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In January of 1984 Colin Poole and Jerry West went into partnership with the establishment of Cape Formwork Contractors or CFC. Their goal was to take on the highly competitive scaffolding and formwork market in Cape Town...

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New N2 highway fast-tracked

Johannesburg – A new road between KwaZulu-Natal and the Eastern Cape would shorten the distance between East London and Durban by up to 85km and could lead to thousands of job opportunities in the two provinces.

Construction of the N2 highway could begin as soon as this year, following government’s decision that the road will no longer be a toll road.

The construction of the road has been on the back burner since 2002, as government wanted to erect additional toll gates in KwaZulu-Natal – specifically between Durban and Amanzimtoti – to fund construction in the Eastern Cape.

This proposal met powerful opposition, particularly from KwaZulu-Natal.

Transport Minister S’bu Ndebele this week told Sake24 that the project had now become a priority. He also confirmed that the road would no longer be a toll road.

When Ndebele was sounded out about where the money to build the new road would come from, he mentioned Treasury.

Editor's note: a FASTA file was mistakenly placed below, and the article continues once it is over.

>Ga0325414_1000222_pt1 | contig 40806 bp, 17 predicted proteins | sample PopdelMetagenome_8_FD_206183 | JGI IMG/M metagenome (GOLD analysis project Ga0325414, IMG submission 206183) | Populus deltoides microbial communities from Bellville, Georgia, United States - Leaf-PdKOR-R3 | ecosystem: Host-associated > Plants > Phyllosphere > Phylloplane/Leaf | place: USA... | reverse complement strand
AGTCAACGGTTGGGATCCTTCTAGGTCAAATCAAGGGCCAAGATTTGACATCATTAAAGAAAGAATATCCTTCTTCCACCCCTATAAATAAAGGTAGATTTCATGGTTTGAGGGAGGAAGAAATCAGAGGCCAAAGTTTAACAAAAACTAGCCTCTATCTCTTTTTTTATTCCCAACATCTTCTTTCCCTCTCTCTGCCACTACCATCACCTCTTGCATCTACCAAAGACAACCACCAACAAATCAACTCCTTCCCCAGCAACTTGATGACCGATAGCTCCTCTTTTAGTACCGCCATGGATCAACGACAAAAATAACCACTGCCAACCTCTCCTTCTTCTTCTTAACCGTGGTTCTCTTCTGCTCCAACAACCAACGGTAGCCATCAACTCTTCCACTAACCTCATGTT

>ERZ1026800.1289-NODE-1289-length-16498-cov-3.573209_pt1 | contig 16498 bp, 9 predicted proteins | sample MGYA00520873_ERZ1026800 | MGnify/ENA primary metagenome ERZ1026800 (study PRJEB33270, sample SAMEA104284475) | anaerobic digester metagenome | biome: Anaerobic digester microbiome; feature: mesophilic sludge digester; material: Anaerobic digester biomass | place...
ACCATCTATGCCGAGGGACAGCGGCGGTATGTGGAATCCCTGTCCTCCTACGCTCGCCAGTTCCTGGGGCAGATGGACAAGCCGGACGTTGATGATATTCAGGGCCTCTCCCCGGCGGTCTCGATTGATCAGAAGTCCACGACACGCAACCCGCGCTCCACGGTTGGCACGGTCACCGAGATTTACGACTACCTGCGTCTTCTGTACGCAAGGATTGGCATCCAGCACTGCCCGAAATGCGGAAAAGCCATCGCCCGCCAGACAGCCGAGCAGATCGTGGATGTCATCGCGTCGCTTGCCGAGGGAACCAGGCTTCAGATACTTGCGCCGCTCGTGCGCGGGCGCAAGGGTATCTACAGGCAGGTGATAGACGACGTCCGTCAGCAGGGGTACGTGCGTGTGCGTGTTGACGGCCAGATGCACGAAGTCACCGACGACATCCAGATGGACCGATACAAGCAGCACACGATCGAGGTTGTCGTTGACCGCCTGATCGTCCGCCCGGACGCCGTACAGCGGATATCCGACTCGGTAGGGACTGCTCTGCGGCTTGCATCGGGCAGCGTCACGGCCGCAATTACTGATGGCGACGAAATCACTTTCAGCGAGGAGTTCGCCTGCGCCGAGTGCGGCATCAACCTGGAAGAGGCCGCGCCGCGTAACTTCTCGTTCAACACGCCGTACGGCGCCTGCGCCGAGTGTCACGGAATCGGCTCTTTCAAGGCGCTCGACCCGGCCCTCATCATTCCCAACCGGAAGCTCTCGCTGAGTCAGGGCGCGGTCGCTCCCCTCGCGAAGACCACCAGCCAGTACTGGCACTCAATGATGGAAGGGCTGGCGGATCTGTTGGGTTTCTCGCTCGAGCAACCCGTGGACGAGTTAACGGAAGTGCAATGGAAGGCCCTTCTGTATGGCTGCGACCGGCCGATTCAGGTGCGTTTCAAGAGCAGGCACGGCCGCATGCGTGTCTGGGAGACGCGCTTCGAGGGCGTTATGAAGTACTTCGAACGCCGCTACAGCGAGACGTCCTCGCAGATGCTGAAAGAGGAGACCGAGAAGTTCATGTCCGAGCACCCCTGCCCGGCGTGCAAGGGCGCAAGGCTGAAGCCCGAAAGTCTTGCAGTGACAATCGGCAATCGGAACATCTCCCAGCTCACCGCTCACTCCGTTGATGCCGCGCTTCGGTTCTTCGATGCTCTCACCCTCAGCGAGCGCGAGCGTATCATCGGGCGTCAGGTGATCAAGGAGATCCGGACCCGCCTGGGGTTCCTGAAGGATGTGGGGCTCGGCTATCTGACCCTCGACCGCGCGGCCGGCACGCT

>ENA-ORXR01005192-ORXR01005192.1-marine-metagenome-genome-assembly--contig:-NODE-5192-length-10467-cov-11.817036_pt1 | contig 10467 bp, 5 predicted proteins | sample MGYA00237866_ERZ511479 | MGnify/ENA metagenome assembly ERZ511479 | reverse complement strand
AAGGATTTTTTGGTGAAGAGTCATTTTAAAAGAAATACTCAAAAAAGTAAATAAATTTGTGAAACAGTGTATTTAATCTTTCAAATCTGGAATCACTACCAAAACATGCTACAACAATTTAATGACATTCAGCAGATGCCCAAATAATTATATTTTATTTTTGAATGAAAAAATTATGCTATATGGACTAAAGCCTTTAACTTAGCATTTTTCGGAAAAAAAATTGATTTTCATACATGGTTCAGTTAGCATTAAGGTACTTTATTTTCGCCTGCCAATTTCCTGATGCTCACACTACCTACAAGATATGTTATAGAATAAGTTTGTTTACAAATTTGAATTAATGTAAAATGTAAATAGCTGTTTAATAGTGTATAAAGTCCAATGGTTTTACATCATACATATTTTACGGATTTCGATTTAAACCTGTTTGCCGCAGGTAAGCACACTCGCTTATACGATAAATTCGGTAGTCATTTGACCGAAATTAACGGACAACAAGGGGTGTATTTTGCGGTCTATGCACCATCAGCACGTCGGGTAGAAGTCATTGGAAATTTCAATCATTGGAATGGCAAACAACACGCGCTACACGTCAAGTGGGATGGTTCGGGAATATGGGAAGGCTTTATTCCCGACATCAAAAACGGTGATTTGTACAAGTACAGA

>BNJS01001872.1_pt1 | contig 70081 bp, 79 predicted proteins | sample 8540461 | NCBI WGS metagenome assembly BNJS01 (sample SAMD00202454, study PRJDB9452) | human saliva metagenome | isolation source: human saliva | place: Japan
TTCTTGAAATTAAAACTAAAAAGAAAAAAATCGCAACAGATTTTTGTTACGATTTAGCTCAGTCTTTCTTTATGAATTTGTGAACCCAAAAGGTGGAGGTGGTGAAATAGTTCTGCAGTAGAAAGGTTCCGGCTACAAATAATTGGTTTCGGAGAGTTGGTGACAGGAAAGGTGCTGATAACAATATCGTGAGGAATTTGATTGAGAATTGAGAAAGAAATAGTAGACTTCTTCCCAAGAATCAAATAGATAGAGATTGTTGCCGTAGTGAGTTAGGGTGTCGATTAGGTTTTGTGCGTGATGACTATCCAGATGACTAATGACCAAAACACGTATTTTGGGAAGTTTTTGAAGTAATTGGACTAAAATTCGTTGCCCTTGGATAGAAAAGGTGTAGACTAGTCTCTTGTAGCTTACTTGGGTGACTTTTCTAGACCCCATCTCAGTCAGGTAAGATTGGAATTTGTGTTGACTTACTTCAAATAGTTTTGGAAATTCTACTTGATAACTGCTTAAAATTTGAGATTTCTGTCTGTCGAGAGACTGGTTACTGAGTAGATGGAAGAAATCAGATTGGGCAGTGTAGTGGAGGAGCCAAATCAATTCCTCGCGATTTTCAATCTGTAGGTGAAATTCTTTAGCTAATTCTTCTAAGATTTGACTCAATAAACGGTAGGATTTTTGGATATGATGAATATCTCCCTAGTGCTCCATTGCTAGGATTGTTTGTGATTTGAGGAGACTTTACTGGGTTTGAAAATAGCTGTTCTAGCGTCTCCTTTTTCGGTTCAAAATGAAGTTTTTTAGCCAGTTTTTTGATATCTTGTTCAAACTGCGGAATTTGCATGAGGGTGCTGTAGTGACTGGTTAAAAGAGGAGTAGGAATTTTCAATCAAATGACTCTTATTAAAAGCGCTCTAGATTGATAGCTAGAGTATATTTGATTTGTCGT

He said discussions were being held with Treasury – which was acutely aware of the need for such projects.

The new road would be constructed under the banner of the SA National Roads Agency (Sanral) and would be built alongside large parts of the ecologically sensitive Wild Coast.

But Ndebele said that environmental aspects regarding the road’s construction would be fully considered and taken into account.

Sanral spokesperson Priya Pillay said the process had been delayed for that very reason because of objections to the construction lodged with the Department of Environmental Affairs in September 2010.

Ndebele was however not too concerned about further delays caused by environmental issues.

He said the final feasibility studies were currently being finished, after which construction could proceed. He said the road would greatly benefit both provinces.

Large amounts of material such as bitumen would have to be purchased in the provinces and the construction work would itself lead to thousands of jobs.

– Sake24

James-Brent Styan